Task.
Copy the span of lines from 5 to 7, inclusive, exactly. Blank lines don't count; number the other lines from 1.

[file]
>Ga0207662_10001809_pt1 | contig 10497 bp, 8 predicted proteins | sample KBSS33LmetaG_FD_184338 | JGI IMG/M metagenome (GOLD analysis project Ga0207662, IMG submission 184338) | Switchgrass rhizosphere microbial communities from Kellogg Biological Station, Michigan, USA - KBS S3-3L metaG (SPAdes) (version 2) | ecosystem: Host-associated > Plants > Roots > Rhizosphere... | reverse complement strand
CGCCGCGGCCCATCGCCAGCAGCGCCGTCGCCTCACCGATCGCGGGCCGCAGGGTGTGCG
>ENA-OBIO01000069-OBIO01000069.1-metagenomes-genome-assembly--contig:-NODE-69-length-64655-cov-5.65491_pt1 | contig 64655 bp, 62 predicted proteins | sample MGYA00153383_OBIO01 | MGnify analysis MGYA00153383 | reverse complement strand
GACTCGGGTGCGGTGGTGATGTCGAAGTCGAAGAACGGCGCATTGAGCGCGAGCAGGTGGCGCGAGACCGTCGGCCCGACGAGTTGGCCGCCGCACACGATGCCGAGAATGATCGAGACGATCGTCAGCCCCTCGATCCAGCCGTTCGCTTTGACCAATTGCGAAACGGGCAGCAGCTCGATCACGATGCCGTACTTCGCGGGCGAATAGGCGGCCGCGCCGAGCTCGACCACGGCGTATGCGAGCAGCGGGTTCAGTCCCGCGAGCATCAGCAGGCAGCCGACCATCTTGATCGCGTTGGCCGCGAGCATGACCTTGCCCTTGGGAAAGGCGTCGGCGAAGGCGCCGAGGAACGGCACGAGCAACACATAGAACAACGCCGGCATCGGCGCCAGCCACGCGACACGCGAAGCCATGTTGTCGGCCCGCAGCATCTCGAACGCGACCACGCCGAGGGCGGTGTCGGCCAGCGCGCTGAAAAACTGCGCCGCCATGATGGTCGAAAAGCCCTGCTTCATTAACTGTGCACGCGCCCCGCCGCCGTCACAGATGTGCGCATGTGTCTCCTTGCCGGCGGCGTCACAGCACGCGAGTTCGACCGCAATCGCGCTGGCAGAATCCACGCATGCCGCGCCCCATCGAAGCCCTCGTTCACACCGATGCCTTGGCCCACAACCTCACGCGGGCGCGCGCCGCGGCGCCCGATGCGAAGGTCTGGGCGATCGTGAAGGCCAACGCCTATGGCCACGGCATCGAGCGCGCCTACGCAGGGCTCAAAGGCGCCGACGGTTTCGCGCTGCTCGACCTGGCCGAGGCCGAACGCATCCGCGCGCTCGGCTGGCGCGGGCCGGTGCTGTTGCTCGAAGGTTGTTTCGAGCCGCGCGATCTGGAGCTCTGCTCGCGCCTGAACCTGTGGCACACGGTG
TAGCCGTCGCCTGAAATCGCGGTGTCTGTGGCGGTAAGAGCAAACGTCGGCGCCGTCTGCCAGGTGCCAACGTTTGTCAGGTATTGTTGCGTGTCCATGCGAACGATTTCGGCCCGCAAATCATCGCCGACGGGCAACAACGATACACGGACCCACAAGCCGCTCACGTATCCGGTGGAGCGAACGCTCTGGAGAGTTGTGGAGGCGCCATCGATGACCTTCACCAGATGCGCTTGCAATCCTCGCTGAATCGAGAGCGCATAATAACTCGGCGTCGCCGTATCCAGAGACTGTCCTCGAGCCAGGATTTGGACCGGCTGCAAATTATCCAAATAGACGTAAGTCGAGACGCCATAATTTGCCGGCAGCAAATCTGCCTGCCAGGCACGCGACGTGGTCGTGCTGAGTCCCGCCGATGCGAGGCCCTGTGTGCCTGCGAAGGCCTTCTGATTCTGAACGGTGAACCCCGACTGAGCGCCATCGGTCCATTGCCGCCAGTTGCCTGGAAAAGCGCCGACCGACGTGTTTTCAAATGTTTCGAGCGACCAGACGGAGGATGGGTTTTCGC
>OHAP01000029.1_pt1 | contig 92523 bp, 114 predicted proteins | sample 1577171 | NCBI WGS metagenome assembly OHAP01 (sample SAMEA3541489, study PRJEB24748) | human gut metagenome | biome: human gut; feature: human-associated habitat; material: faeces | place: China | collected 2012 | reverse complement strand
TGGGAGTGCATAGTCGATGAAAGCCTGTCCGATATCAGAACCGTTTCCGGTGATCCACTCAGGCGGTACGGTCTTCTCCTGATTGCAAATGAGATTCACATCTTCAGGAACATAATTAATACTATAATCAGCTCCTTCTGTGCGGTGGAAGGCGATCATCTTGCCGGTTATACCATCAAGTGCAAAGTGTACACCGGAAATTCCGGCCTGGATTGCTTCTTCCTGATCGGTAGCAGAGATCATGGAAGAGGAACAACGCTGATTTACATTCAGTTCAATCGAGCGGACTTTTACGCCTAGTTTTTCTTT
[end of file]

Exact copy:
TAGCCGTCGCCTGAAATCGCGGTGTCTGTGGCGGTAAGAGCAAACGTCGGCGCCGTCTGCCAGGTGCCAACGTTTGTCAGGTATTGTTGCGTGTCCATGCGAACGATTTCGGCCCGCAAATCATCGCCGACGGGCAACAACGATACACGGACCCACAAGCCGCTCACGTATCCGGTGGAGCGAACGCTCTGGAGAGTTGTGGAGGCGCCATCGATGACCTTCACCAGATGCGCTTGCAATCCTCGCTGAATCGAGAGCGCATAATAACTCGGCGTCGCCGTATCCAGAGACTGTCCTCGAGCCAGGATTTGGACCGGCTGCAAATTATCCAAATAGACGTAAGTCGAGACGCCATAATTTGCCGGCAGCAAATCTGCCTGCCAGGCACGCGACGTGGTCGTGCTGAGTCCCGCCGATGCGAGGCCCTGTGTGCCTGCGAAGGCCTTCTGATTCTGAACGGTGAACCCCGACTGAGCGCCATCGGTCCATTGCCGCCAGTTGCCTGGAAAAGCGCCGACCGACGTGTTTTCAAATGTTTCGAGCGACCAGACGGAGGATGGGTTTTCGC
>OHAP01000029.1_pt1 | contig 92523 bp, 114 predicted proteins | sample 1577171 | NCBI WGS metagenome assembly OHAP01 (sample SAMEA3541489, study PRJEB24748) | human gut metagenome | biome: human gut; feature: human-associated habitat; material: faeces | place: China | collected 2012 | reverse complement strand
TGGGAGTGCATAGTCGATGAAAGCCTGTCCGATATCAGAACCGTTTCCGGTGATCCACTCAGGCGGTACGGTCTTCTCCTGATTGCAAATGAGATTCACATCTTCAGGAACATAATTAATACTATAATCAGCTCCTTCTGTGCGGTGGAAGGCGATCATCTTGCCGGTTATACCATCAAGTGCAAAGTGTACACCGGAAATTCCGGCCTGGATTGCTTCTTCCTGATCGGTAGCAGAGATCATGGAAGAGGAACAACGCTGATTTACATTCAGTTCAATCGAGCGGACTTTTACGCCTAGTTTTTCTTT